NOV 14, 2011 3:58pm ET

No Security for Health Information


The daily stories of personal health information being stolen or lost cannot be a surprise to anyone by now.  And PHI in EHRs or health information exchanges will continue to be released unauthorized, or stolen, because there's no real enterprise-class information management architecture in any of the HIE or EHR products that we know of.

In fact, the health care I.T. industry is riddled with very poorly designed systems from an information management and security perspective compared with, say, the world of finance.  Relatively speaking, we read about almost no leakage of financial information compared with health information, especially if you compare the relative value of financial information vs. health information.

If you give a thief a choice of details of 10,000 brokerage accounts or commercial bank records, vs. 10,000 medical records, guess which he'd rather have?

So why do health records "go wild" so often? Because they're so easy to steal.  What makes health information so easy to get to, and financial records so hard, is the very nature of the underlying technology and data access architecture in the applications and databases. 

Most EHR data is in Windows-based client/server applications. These applications have direct access to the database. Once you probe that database or steal a client (Windows) that has a copy of the information, there's basically no way to protect it -- encryption is a joke.

Most financial information sits on a mainframe computer in a secure data center and is stored in robust database software, which is shielded from the application by well-defined and managed transaction management software.  The only way to get to the information is via a secure, managed, controlled, specific transaction.  Incidentally, when there's a release of financial information into the wild it's typically because somebody thought it was a good idea to allow it to be put on a PC.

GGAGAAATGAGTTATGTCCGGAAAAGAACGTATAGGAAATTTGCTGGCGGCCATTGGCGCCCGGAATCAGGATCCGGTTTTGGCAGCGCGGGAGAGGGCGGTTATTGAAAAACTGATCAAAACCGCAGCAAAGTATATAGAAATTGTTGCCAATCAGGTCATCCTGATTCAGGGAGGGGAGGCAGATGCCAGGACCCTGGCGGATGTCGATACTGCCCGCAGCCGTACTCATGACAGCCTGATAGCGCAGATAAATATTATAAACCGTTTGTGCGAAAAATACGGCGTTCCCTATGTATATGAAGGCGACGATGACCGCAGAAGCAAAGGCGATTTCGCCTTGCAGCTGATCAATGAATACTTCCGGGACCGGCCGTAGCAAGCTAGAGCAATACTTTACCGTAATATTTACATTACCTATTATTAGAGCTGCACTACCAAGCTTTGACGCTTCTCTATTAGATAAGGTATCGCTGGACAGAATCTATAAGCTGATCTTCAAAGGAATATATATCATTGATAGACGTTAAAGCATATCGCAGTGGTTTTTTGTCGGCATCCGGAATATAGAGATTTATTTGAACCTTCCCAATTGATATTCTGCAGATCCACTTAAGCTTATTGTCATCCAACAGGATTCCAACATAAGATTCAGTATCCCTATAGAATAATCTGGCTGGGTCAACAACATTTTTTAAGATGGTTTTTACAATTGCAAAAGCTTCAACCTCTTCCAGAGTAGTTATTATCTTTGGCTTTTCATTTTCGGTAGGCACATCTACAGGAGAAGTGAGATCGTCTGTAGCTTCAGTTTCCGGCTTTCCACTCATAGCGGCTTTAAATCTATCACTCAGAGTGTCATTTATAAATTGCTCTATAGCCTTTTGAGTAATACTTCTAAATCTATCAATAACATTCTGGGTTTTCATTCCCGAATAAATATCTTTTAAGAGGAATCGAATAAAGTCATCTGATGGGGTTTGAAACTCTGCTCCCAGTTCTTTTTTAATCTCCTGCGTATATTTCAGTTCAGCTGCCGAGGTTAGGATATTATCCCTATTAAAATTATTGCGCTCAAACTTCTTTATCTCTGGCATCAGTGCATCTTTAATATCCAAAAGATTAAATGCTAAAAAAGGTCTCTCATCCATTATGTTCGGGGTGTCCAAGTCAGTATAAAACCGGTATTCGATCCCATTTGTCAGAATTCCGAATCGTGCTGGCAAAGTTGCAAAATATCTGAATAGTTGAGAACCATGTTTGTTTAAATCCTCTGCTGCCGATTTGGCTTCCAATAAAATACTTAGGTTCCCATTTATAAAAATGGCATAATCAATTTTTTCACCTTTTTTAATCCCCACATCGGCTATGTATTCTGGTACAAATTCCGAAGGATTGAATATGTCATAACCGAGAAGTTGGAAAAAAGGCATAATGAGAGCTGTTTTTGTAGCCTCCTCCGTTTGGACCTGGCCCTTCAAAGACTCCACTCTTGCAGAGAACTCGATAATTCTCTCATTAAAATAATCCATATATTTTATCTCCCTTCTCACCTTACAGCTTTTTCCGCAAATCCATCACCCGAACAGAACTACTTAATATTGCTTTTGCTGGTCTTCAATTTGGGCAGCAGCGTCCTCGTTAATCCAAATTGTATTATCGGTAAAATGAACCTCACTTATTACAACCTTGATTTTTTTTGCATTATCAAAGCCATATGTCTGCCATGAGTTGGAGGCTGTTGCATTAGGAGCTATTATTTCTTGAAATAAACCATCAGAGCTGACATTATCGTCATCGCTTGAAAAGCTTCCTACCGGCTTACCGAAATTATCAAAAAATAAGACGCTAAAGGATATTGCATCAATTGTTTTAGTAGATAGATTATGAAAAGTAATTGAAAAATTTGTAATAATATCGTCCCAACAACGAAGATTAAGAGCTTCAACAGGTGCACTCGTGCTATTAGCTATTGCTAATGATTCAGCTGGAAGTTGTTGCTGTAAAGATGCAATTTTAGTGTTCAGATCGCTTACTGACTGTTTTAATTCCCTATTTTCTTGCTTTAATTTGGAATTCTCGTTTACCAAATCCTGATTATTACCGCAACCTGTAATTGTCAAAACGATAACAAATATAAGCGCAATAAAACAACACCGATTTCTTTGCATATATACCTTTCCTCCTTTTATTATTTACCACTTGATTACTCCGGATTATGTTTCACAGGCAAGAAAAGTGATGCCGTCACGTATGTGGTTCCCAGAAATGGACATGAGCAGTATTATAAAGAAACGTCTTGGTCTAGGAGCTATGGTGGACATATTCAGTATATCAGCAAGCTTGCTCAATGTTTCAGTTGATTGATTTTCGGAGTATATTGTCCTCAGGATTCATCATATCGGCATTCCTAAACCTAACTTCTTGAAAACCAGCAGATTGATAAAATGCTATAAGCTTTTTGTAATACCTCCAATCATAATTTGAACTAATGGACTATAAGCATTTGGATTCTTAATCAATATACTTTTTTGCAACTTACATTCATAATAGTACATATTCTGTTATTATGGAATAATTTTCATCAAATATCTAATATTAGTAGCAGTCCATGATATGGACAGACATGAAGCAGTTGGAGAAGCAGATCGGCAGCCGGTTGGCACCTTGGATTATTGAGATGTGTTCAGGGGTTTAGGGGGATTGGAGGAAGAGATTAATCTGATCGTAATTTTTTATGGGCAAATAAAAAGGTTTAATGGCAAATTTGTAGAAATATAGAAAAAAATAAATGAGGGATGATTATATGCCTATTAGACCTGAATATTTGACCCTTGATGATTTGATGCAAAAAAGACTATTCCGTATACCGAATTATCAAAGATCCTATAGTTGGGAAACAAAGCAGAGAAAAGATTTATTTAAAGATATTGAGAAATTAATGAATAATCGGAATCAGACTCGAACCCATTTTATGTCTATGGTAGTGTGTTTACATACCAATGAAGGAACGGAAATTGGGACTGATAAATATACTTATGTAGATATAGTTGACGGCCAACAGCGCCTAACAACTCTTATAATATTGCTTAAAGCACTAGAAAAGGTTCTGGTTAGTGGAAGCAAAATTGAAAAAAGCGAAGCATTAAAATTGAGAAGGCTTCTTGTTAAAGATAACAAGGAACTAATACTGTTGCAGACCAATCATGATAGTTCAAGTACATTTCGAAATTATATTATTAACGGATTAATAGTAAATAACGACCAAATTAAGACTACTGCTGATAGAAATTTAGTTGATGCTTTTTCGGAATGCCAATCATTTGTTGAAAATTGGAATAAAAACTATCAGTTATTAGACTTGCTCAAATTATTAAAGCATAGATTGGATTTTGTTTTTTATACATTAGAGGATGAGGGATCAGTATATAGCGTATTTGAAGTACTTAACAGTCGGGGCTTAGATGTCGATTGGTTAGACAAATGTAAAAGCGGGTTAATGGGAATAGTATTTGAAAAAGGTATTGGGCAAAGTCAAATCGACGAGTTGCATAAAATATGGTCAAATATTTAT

Until the health care industry adapts the same enterprise-class data architecture found in almost all financial systems, health information will be easy pickings for thieves.

And don't get me started on HIPAA, which is like parking your car at the mall with the doors unlocked, windows rolled down, keys in the ignition, engine running, full tank of gas, with a post-it on the steering wheel that reads "Please don't steal my car or you will be in BIG trouble."

Rob Tholemeier is a research analyst for Crosstree Capital Management in Tampa, Fla., covering the heath I.T. industry. He has over 25 years experience as an information technology investor, research analyst, investment banker and consultant, after beginning his career as a hardware engineer and designer.


Comments (7)
Exactly, the physician I work for had his PHI stolen by an employee and faxed out of the office with malicious intent. Good luck finding someone to report it to. We send a complaint to one goverment agency, they send it back and tell us to send it to another, who sends it back and so and so on. Any suggestions?
Posted by VIRGINIA S | Thursday, November 17 2011 at 12:34PM ET
Having more than 35 years of IT and Telecom experience, with much of the IT being in secure applications like airline ticketing and reservations systems, I have been appalled during my last 15 years while working in healthcare IT.

To summarize in a single sentence: "we never did it like that before, so why should we spend the money to change it now." The other excuse I hear regarding implementation of IT security is, "we will worry about it when we get caught."

These are wrong attitudes to take. These are the attitudes which are most responsible for preventing the ability to properly secure PHI.
Posted by Bruce B | Thursday, November 17 2011 at 6:51PM ET
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